A great impact could be expected on the Israel/Palestine conflict. USA would be in a better position to influence Ariel Sharon. The outside support for the Palestinians could be reduced. After the decision of Libya to leave the “club of evils,” Syria might become afraid from being isolated and targeted by the superpower and, as a result, might become more co-operative than before.

The Gulf States, Jordan and Egypt would have better chances to cope with their internal problems. Even Saudi Arabia might win some time to give its citizens more room for political participation. In sum, the dominoes would fall in the right direction.

The handover of power to an Iraqi government would not end the problems in Iraq. There will be more attacks from the “losers” of the new situation causing repeated setbacks. There will not be a “perfect” democracy from scratch. But there is a good chance that the rising US reputation would send clear signals to potential adversaries and reluctant potential partners within Iraq and outside. Nothing is more convincing than success. People want to side with the winner not the loser.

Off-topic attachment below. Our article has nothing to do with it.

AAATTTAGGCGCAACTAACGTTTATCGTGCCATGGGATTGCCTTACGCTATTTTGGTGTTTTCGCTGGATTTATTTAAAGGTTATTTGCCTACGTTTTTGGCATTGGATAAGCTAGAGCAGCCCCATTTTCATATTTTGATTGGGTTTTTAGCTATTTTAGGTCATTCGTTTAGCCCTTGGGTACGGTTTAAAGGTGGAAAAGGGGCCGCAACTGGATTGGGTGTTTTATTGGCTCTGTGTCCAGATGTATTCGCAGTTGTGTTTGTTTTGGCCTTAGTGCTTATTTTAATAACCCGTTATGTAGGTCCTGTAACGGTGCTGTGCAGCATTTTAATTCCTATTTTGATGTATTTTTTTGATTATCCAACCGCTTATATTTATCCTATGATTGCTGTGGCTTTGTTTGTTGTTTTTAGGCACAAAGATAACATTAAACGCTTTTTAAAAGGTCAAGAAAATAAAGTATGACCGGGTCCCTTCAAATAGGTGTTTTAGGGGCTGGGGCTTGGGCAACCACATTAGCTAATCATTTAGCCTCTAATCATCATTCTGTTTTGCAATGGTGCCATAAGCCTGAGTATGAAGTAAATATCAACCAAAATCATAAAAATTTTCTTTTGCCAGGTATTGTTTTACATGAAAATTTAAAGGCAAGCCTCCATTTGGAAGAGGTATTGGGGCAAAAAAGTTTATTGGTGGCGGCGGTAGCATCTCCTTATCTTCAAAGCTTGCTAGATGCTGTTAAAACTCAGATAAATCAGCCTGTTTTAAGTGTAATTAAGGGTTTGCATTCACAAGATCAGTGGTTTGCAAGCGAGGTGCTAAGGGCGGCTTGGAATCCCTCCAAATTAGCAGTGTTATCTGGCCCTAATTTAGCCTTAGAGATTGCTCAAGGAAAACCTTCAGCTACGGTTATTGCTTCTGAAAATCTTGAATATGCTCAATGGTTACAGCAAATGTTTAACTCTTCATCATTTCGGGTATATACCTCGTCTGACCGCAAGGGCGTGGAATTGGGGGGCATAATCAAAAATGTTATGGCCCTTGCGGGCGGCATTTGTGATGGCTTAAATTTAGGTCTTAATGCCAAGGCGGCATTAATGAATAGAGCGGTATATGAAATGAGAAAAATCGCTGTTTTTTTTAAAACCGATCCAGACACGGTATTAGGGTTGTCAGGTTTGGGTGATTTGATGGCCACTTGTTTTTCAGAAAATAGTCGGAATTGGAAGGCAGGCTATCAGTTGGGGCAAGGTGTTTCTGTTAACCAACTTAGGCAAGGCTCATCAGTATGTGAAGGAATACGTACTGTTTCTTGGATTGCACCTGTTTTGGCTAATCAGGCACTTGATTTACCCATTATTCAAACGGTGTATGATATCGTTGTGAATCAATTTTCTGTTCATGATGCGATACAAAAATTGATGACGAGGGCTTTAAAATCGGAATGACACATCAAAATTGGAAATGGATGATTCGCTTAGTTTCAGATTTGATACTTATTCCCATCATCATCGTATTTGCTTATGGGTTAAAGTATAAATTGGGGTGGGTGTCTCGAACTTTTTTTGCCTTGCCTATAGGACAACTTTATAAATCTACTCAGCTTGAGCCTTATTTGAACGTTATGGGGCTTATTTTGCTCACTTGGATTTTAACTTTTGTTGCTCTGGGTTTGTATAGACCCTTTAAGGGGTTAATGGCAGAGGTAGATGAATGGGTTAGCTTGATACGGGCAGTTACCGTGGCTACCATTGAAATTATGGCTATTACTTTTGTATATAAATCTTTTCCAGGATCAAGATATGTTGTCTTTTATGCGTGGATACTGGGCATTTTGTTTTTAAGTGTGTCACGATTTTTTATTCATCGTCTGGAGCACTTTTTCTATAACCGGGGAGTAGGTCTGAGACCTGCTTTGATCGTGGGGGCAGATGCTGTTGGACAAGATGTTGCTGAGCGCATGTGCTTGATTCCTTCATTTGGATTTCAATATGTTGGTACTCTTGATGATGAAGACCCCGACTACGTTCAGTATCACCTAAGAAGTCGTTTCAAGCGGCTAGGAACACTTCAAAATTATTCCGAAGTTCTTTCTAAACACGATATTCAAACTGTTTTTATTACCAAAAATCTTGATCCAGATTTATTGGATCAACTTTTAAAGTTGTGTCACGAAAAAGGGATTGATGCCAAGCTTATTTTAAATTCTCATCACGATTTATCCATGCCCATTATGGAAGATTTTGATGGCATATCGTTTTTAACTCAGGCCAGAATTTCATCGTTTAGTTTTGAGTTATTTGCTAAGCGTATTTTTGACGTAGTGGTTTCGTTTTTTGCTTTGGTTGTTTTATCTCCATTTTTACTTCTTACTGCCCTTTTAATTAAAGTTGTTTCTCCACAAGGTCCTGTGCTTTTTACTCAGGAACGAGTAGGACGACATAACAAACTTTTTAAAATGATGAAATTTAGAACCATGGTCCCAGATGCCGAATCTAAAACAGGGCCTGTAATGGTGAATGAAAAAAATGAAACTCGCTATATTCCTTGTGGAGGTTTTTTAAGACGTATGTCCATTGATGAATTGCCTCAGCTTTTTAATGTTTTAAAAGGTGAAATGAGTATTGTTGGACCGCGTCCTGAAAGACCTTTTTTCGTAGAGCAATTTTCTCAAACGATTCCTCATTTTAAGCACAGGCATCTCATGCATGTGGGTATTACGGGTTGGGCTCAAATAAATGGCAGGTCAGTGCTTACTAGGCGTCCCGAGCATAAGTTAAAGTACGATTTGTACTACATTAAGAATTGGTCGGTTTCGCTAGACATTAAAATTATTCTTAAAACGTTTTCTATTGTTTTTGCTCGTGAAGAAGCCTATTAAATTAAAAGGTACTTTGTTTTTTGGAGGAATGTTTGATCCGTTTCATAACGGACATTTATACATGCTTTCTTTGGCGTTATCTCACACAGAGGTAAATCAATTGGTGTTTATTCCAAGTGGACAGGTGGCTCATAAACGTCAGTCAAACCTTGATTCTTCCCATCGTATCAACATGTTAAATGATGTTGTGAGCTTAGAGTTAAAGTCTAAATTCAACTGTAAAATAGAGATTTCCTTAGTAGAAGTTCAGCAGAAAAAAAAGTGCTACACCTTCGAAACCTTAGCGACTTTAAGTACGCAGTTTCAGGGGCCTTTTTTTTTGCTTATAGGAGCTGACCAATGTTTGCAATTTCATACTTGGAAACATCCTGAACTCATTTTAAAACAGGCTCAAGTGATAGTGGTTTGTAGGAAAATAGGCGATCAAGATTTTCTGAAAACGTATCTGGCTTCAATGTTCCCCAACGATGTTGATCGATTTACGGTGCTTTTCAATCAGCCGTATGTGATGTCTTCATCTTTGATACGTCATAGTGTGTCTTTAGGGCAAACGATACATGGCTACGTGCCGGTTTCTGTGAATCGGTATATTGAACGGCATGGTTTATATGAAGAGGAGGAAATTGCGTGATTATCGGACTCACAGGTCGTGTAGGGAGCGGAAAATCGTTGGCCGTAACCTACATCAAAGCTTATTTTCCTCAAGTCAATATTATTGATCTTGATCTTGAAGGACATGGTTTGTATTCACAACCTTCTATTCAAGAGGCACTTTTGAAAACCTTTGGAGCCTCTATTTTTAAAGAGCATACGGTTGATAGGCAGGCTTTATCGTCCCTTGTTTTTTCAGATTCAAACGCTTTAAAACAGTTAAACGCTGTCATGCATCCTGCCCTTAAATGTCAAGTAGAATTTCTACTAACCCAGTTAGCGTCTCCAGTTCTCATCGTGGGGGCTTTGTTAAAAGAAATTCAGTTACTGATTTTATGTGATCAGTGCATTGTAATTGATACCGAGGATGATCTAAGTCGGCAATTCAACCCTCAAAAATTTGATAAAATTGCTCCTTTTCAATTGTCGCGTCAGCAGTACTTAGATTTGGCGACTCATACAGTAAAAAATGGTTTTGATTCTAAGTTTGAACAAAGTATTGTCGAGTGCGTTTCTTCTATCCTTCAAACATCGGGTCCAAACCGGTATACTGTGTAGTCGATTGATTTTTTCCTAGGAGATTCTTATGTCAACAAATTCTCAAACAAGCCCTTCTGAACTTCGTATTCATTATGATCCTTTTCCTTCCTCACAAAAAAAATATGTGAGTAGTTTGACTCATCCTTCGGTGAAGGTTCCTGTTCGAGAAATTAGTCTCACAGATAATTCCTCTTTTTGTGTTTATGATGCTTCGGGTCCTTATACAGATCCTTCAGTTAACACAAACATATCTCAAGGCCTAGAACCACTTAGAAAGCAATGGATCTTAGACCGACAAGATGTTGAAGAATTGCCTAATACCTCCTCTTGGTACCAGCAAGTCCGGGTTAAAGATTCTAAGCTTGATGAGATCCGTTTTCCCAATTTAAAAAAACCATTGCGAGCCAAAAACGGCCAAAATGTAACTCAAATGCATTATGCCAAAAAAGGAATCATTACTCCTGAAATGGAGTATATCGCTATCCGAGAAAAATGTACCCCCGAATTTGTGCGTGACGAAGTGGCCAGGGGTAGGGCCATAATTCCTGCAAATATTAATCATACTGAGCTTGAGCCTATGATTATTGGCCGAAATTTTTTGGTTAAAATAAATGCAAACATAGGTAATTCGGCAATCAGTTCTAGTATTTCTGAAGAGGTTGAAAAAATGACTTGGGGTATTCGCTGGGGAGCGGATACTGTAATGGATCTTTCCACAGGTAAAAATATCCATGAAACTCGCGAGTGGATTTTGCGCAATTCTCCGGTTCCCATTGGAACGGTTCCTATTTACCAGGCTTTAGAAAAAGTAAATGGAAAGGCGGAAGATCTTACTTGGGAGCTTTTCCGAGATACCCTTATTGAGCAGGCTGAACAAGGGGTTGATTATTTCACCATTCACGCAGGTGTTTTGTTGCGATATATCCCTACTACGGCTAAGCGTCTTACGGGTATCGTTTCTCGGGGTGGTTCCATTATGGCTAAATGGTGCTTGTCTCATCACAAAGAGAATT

All in all, there should be no alternative to a “best-case scenario” in Iraq. It is in the interest of all global players that the situation in the important region of the “Greater Middle East” is stabilised. In order to get “a piece of the cake” even “old Europe” would like to jump on the bandwagon.

USA should avoid showing its superiority with arrogance. In contrast, it should exploit the better situation to act as a co-operative empire or hegemon. A “winning team” could be more relaxed and use the success in Iraq to polish the US image worldwide through an orchestrated public diplomacy. USA should be a generous winner showing that it has learnt its lessons from Iraq. It should develop a comprehensive global security strategy together with its partners in NATO, which no longer should be seen as a toolbox but as an Alliance with which USA can shoulder the challenges of the future.